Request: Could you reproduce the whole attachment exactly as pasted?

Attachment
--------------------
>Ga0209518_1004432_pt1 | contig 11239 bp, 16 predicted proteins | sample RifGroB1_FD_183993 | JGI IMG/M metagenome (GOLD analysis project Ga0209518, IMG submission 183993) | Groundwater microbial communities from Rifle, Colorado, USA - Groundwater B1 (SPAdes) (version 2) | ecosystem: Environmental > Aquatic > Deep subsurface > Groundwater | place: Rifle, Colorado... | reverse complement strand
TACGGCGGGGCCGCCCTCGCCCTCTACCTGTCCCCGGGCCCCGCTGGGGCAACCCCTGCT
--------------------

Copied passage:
>Ga0209518_1004432_pt1 | contig 11239 bp, 16 predicted proteins | sample RifGroB1_FD_183993 | JGI IMG/M metagenome (GOLD analysis project Ga0209518, IMG submission 183993) | Groundwater microbial communities from Rifle, Colorado, USA - Groundwater B1 (SPAdes) (version 2) | ecosystem: Environmental > Aquatic > Deep subsurface > Groundwater | place: Rifle, Colorado... | reverse complement strand
TACGGCGGGGCCGCCCTCGCCCTCTACCTGTCCCCGGGCCCCGCTGGGGCAACCCCTGCT